If you want more proof, I will email you an excel file that shows a great correlation between government wastefulness and great economic growth for the average person.

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By Doing it wrong (anonymous) | Posted November 08, 2008 at 01:17:45

Correlation ≠ causality.

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By A Smith (anonymous) | Posted November 08, 2008 at 19:47:22

Let's take a look at the years 1993 to 2000...Non military spending as % of the US economy, followed by % GDP growth.

1993 28.98 2.67
1994 28.38 4.02
1995 28.61 2.50
1996 28.34 3.70
1997 27.64 4.50
1998 27.13 4.18
1999 26.89 4.45
2000 26.81 3.66

Now let's look at the years 2001 to 2008 (first 2 quarters annualized)

2001 27.60 0.75
2002 28.19 1.60
2003 28.25 2.51
2004 27.75 3.64
2005 27.97 3.07
2006 27.95 2.87
2007 28.70 2.19
2008 29.25 1.84

As you can see from the first set of numbers, when government stops helping the people, the economy takes off.

Contrast that to the Bush years, where government has tried to help the people (new drug entitlement programs, stimulus package) and all that produces is economic pain.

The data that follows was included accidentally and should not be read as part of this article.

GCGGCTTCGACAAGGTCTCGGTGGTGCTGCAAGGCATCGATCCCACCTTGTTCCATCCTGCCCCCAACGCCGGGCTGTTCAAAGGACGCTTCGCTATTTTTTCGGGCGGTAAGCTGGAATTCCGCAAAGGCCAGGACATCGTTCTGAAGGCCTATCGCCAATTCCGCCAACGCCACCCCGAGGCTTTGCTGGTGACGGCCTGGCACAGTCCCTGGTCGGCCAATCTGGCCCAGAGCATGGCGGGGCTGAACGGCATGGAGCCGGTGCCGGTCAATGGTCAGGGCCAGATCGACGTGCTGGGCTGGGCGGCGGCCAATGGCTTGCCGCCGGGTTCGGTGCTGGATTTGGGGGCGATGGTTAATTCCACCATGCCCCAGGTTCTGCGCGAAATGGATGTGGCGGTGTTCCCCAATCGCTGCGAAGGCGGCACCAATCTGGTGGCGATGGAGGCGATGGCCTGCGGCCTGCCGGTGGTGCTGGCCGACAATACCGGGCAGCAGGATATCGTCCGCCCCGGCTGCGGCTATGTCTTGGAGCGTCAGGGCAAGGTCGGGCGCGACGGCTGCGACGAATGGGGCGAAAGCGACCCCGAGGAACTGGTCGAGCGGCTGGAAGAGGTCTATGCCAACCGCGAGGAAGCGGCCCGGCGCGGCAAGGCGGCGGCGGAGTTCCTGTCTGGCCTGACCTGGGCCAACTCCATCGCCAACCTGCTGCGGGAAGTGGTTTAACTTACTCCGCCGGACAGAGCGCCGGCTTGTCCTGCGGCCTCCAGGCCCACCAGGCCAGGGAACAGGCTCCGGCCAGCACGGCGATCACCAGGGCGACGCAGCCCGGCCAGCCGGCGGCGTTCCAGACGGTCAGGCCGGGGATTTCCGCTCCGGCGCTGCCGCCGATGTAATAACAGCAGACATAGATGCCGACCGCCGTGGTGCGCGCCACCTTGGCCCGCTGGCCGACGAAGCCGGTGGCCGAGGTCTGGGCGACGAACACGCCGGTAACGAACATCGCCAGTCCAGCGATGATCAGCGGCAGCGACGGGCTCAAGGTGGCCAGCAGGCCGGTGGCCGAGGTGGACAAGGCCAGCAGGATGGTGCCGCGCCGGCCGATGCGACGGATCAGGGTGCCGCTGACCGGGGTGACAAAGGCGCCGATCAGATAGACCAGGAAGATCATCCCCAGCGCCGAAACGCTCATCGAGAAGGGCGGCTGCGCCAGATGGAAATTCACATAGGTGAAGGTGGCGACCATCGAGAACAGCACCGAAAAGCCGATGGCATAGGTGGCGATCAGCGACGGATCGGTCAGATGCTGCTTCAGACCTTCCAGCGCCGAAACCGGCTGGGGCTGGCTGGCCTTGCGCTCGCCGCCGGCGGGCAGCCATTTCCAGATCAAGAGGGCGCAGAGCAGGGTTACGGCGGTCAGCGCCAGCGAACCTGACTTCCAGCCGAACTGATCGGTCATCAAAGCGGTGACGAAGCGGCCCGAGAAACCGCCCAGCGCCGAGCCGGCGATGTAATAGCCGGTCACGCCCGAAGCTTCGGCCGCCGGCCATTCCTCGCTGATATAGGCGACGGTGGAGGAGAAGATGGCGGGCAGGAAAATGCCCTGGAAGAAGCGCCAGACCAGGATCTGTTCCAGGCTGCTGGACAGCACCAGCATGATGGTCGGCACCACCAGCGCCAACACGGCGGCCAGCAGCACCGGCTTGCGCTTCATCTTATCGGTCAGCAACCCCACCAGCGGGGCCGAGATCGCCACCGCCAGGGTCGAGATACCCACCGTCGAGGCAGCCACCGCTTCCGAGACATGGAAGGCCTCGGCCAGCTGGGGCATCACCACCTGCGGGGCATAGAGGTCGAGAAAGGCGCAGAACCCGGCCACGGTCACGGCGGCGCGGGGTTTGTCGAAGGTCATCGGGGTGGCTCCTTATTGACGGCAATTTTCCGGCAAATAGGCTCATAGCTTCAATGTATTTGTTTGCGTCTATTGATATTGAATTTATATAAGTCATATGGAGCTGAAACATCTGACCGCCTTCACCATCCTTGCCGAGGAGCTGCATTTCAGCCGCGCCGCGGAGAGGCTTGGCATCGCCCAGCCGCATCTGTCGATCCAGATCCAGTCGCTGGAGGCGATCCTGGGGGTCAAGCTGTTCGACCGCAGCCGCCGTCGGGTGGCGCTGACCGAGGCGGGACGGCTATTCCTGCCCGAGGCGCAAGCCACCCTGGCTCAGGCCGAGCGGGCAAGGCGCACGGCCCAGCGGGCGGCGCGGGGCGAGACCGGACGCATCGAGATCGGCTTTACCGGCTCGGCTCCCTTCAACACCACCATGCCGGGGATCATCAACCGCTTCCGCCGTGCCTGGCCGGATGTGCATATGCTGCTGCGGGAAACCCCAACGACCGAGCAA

This same effect can be seen anytime government tries spending money to help the citizens.

It all comes down to balance. When government tries to create a better life for the people, the universe balances those efforts out with economic pain.

When government stops helping the people as much, the universe steps in and gives the people a fast growing economy.

Therefore, the next time you here about government cutbacks, don't be surprised when you here that the economy has done surprisingly good in the months following those cutbacks. All you have to remember is that good leads to bad and bad leads to good.

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By geoff's two cents (anonymous) | Posted November 09, 2008 at 04:57:13

A. Smith, I understand your point. . . to an extent anyways. On a very basic level, it's like raising a child - You spoil him/her, and he/she won't learn how to take care of themselves.